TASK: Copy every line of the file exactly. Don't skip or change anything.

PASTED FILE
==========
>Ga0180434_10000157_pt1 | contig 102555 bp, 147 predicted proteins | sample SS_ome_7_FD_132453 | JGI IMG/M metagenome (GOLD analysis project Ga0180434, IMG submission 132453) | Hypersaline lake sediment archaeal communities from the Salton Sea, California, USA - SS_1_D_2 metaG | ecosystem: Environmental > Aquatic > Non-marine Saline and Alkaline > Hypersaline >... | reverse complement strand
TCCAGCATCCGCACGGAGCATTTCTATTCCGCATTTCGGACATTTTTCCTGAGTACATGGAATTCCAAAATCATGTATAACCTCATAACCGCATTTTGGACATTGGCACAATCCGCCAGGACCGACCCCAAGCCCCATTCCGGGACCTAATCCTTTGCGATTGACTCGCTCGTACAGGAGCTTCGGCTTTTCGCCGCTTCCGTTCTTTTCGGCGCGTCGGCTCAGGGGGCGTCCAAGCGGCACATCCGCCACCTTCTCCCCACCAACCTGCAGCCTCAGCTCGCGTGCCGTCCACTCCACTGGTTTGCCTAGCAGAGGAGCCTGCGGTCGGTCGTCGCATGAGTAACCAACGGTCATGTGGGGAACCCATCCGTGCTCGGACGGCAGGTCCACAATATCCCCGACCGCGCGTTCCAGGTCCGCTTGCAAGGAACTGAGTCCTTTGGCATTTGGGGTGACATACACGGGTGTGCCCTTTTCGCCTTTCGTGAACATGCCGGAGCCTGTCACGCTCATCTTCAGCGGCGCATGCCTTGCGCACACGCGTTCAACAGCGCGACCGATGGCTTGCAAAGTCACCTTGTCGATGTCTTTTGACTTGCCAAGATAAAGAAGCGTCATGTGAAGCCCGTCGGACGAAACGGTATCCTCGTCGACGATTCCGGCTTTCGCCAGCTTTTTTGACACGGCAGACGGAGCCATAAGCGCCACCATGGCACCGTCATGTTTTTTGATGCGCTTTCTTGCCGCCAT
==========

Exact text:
>Ga0180434_10000157_pt1 | contig 102555 bp, 147 predicted proteins | sample SS_ome_7_FD_132453 | JGI IMG/M metagenome (GOLD analysis project Ga0180434, IMG submission 132453) | Hypersaline lake sediment archaeal communities from the Salton Sea, California, USA - SS_1_D_2 metaG | ecosystem: Environmental > Aquatic > Non-marine Saline and Alkaline > Hypersaline >... | reverse complement strand
TCCAGCATCCGCACGGAGCATTTCTATTCCGCATTTCGGACATTTTTCCTGAGTACATGGAATTCCAAAATCATGTATAACCTCATAACCGCATTTTGGACATTGGCACAATCCGCCAGGACCGACCCCAAGCCCCATTCCGGGACCTAATCCTTTGCGATTGACTCGCTCGTACAGGAGCTTCGGCTTTTCGCCGCTTCCGTTCTTTTCGGCGCGTCGGCTCAGGGGGCGTCCAAGCGGCACATCCGCCACCTTCTCCCCACCAACCTGCAGCCTCAGCTCGCGTGCCGTCCACTCCACTGGTTTGCCTAGCAGAGGAGCCTGCGGTCGGTCGTCGCATGAGTAACCAACGGTCATGTGGGGAACCCATCCGTGCTCGGACGGCAGGTCCACAATATCCCCGACCGCGCGTTCCAGGTCCGCTTGCAAGGAACTGAGTCCTTTGGCATTTGGGGTGACATACACGGGTGTGCCCTTTTCGCCTTTCGTGAACATGCCGGAGCCTGTCACGCTCATCTTCAGCGGCGCATGCCTTGCGCACACGCGTTCAACAGCGCGACCGATGGCTTGCAAAGTCACCTTGTCGATGTCTTTTGACTTGCCAAGATAAAGAAGCGTCATGTGAAGCCCGTCGGACGAAACGGTATCCTCGTCGACGATTCCGGCTTTCGCCAGCTTTTTTGACACGGCAGACGGAGCCATAAGCGCCACCATGGCACCGTCATGTTTTTTGATGCGCTTTCTTGCCGCCAT